boz 9:38 AM  

I think Hillary's statement comes from an overabundance of caution over all the potential scenarios, however remote. What if the OAS brokers a power sharing agreement between Zelaya and the opposition in which he's no longer president and neither is Micheletti? Would the US oppose that if Zelaya and the OAS agreed to it? There remain some unlikely yet still plausible scenarios that would restore democracy to Honduras without Zelaya returning to the presidency.

I think the US recognizes the most likely democratic scenario is Zelaya's return and that's the one the US has advocated. However, it has left its diplomatic options open in case some unlikely democratic power sharing agreement among the sides takes place.

Gabriel 9:42 AM  

boz,

You know much more about this than I do, but I suspect that if the US wanted to stop payments ASAP they'd find a way to do so. With Nicaragua the US wanted to see if they could reach some agreement, as did the EU with its funds. Clearly that's what they are trying to do here, as you point out.

At the same time though, Hillary not saying that Zelaya's return is a precondition is revealing. I have to think that Obama does not want to find a couple of years from now that he helped create a new Chavez in the region.

Greg Weeks 11:58 AM  

I also think that calling it a coup is important more in symbolic terms than practical. In the case of Darfur, there was much talk about not calling it genocide because that would require intervention. Then Pres. Bush called it genocide, and nothing happened.

boz 3:00 PM  

...if the US wanted to stop payments ASAP they'd find a way to do so.

Somehow, I don't think the checks are exactly flowing today. Just because we haven't formally paused our aid doesn't mean there are ongoing bank transactions giving money to the interim government. People look at aid announcements (and announcements of cuts) as important symbolism, but few people look at the actual individual wire transfers, giant checks or suitcases of cash that go into delivering the aid. (How and when is a million dollars in aid in 2009 delivered? In one big wire transfer? In multiple small transfers? As an open account the recipient government can draw from?) The physical or electronic action that moves money from point A to point B is important and my guess is it isn't moving right this second, even if we haven't officially announced a pause.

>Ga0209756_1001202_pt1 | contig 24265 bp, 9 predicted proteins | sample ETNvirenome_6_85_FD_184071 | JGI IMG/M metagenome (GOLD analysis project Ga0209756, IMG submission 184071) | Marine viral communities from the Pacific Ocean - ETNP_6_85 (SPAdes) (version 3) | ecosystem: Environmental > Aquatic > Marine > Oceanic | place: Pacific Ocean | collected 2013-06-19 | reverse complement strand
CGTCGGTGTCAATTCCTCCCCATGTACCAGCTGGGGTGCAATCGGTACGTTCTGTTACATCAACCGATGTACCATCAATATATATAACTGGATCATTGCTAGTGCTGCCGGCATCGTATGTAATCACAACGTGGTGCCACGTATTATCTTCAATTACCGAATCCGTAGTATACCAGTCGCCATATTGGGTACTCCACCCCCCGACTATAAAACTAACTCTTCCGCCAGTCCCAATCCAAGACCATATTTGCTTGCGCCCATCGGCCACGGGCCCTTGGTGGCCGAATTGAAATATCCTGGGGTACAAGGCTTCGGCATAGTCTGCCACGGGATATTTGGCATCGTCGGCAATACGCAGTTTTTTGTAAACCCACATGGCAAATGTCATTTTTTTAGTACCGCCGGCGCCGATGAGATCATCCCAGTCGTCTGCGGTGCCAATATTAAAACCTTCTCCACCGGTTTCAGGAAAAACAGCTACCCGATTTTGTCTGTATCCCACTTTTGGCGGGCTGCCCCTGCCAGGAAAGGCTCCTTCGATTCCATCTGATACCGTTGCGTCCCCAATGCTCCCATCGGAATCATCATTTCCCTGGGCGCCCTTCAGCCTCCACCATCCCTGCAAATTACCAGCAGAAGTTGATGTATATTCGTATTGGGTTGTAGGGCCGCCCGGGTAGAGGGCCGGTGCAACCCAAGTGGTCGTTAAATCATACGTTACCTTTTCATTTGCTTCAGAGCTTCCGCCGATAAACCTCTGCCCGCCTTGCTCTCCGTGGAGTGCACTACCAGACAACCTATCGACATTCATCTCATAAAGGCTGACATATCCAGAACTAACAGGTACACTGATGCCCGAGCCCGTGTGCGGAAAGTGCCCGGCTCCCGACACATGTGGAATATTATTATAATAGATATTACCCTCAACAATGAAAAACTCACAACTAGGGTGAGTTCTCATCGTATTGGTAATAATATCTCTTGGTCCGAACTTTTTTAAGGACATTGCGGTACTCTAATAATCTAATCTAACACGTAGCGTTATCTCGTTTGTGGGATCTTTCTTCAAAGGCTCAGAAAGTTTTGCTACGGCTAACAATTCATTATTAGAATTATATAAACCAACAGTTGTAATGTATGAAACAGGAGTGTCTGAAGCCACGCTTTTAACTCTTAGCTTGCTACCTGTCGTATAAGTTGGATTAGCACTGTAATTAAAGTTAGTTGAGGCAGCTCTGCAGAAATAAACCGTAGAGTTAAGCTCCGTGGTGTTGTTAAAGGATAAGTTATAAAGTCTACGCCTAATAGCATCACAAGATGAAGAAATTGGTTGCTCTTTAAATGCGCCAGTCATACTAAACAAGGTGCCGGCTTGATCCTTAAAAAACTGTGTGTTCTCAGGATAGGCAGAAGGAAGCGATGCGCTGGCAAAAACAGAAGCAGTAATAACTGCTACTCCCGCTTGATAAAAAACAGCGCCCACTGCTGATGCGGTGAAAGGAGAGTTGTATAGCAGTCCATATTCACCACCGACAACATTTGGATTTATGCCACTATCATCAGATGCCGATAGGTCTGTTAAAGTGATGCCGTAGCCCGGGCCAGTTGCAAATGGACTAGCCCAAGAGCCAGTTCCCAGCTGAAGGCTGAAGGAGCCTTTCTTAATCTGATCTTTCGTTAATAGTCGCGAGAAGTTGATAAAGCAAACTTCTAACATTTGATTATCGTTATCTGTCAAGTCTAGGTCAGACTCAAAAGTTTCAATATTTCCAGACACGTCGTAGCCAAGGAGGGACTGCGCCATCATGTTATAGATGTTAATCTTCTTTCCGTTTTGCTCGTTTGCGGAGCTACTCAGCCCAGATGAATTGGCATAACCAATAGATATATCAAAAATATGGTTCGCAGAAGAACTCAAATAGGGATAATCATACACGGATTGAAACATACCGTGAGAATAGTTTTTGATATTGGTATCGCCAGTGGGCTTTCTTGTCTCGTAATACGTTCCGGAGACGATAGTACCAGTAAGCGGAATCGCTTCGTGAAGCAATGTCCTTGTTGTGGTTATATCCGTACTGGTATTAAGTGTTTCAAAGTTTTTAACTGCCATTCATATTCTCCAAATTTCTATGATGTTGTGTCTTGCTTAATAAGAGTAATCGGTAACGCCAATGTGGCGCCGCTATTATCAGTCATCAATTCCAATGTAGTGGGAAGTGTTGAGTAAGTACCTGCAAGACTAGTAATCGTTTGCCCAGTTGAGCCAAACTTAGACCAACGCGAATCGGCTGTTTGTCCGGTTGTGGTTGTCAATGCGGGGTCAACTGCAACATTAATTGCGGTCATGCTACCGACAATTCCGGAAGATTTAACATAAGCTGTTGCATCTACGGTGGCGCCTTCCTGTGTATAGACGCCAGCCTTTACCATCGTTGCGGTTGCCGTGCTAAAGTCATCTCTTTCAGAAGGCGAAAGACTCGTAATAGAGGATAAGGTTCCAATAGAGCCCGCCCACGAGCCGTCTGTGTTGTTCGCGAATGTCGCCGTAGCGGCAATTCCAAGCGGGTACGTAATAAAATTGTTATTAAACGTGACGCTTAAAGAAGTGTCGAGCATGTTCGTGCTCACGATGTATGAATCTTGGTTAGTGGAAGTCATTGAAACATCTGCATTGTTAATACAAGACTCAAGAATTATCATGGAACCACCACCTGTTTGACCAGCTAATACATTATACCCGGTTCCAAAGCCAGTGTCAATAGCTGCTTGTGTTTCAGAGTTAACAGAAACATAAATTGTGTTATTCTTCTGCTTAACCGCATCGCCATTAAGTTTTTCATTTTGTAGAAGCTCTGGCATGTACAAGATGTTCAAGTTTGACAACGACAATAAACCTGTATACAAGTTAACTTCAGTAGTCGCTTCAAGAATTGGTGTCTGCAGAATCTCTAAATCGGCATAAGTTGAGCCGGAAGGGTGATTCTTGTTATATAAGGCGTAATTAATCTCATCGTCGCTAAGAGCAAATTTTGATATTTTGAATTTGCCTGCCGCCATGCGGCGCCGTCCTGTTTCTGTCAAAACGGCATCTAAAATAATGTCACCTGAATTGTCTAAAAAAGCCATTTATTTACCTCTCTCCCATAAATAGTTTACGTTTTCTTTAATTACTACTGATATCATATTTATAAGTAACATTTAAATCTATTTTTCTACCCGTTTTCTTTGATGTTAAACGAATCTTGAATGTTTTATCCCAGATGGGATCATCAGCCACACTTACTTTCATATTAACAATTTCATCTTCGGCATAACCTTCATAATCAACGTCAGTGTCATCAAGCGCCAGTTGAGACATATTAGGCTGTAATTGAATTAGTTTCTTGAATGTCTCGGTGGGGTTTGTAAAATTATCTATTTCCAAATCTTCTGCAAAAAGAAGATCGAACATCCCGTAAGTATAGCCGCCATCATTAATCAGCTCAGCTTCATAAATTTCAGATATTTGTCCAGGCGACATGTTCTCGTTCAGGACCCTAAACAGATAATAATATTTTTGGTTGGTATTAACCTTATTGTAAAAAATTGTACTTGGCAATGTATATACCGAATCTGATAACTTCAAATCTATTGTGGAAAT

MSS,  3:14 PM  

I don't know if this is accurate, but a news item I heard this morning said that US officials had avoided using the term, military coup, because that would require legal sanctions (suspension of military aid, etc.).

And, yes, the bureaucracy can move slowly, which is all the more reason why those at the very top need to be forthright and on top of things, starting with calling events what they are.

When the military abducts and exiles the elected president, that is a military coup, not a mere coup (as though other kinds of unconstitutional replacements somehow better), and it is an immediate act, and not one that plays out over a week or more.

boz 3:36 PM  

Just to clarify, US officials have used the term coup since day 1 (they signed on to the OAS resolution calling it a coup and two senior officials used the term during a State Dept. briefing), but they've avoided going through the bureaucratic process of legally sanctioning the coup because they're still waiting to see how everything plays out. Events are moving quickly and Zelaya could potentially be back in power by Thursday or Friday.

The focus right now is on restoring democracy by pushing for Zelaya's peaceful return as the legitimate president. If democracy isn't restored in the next few days and it looks like the interim government has consolidated power and will be in charge for a while, then we'll start going through all the fun legal and administrative steps that the coup entails.